Other designs of actuator assemblies 508 can be envisioned using multiple polymeric actuators 526 and more than two electrodes 528. These alternative designs may be of various geometric shapes and sizes and be substituted into the medication delivery device of the present invention without departing from the broad scope of the invention.

A resulting medication delivery device 502 is in top plan view in FIG. 22A, cutaway view in FIG. 22B, and in cross section view in FIG. 22C. In FIG. 22A and in figures that follow certain details of device 502 are left out for illustrative simplicity. FIG. 22A depicts a top view of medication delivery device 502 illustrating outer housing 504, user interface 516, and fluid conduit 512. Device 502 has its longest dimension along a primary lateral axis X, a second longest dimension along secondary lateral axis Y, and the minimum dimension along depth axis Z (FIG. 22C). Axes X, Y, and Z are mutually orthogonal. Arranged along primary axis X are an actuator/reservoir pocket 534 and an electronics pocket 536. This arrangement minimizes a depth dimension of device 502. This is important for patient comfort, since patients are more sensitive to the thickness of a body carried device than to the lateral dimensions.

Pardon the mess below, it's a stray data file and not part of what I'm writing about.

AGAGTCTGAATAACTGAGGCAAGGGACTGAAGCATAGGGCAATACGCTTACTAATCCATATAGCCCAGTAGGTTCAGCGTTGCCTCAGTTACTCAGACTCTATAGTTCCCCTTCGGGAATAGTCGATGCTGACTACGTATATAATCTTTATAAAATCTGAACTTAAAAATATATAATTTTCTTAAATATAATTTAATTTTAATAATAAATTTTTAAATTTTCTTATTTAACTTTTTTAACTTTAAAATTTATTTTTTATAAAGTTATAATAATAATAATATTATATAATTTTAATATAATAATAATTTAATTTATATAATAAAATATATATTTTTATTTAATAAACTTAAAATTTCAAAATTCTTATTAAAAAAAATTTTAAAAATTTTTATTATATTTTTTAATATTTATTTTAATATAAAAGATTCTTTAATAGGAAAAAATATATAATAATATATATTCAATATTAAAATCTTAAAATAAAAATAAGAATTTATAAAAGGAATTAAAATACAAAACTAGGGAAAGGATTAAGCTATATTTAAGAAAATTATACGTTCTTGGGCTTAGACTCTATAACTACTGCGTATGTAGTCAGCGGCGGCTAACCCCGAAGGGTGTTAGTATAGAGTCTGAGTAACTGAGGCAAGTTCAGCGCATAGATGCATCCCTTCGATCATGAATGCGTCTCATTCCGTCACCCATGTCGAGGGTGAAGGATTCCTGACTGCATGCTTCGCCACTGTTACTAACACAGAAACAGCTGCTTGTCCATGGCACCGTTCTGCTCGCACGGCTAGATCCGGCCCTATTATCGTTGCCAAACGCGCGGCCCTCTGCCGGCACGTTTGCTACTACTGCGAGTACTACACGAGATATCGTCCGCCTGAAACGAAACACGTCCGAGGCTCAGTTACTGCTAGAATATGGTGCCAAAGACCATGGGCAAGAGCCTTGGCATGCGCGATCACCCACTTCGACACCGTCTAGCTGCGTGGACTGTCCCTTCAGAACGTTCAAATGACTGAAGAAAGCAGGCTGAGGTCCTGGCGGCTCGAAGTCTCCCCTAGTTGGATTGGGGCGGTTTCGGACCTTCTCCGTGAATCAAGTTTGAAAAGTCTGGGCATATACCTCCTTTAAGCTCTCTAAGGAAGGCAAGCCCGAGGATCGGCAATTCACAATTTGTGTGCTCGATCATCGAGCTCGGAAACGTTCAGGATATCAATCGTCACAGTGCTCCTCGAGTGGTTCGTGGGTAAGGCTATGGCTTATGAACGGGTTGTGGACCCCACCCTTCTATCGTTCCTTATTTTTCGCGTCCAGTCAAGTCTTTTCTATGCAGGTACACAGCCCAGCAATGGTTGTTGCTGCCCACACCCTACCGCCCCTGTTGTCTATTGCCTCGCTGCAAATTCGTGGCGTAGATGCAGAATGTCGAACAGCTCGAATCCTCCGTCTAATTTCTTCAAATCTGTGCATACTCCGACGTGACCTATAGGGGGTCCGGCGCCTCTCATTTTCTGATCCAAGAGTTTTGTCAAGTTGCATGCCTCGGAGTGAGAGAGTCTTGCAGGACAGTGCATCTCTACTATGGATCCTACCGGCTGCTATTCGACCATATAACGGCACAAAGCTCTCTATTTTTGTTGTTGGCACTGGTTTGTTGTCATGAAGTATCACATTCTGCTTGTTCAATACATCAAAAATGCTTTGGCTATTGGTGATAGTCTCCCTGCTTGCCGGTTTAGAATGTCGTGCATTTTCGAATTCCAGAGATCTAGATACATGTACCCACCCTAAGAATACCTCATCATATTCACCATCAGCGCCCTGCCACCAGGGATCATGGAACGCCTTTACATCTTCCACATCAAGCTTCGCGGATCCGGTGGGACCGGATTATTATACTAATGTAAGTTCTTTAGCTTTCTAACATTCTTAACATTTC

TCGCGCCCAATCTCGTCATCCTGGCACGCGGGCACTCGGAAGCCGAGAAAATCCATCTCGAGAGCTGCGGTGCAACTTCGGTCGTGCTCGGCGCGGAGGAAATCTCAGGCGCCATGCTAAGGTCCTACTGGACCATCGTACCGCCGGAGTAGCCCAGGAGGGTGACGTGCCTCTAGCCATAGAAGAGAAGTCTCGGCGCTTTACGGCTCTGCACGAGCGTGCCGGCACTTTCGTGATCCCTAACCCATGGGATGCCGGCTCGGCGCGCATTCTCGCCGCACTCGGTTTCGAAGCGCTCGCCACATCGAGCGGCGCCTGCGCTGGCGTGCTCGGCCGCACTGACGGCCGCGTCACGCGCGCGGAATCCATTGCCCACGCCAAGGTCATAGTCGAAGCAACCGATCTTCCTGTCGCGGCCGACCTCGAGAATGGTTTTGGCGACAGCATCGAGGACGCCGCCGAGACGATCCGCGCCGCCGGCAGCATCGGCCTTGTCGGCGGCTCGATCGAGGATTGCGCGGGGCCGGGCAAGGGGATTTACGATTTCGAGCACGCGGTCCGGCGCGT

Pockets 534 and 536 are better illustrated in FIG. 22B which is a cutaway view of device 502. Between pockets 534 and 536 is a liquid seal 538 to protect electronics 510 from fluid that may leak from conduit 512 or in the event that reservoir 506 or actuator assembly 508 becomes ruptured. Also included are electrical leads 540 that couple electronics in pocket 536 to the actuator assembly 508 in pocket 534 and pass through seal 538.

Device 502 may also include a fluid fill port 513 for filling reservoir 506 with fluid. Alternatively reservoir 506 may be filled via fluid conduit 512. In a preferred embodiment, fluid fill port 513 or fluid conduit 512 are configured to enable reservoir 506 to be filled in a facility that is separate from the factory within which device 502 is manufactured.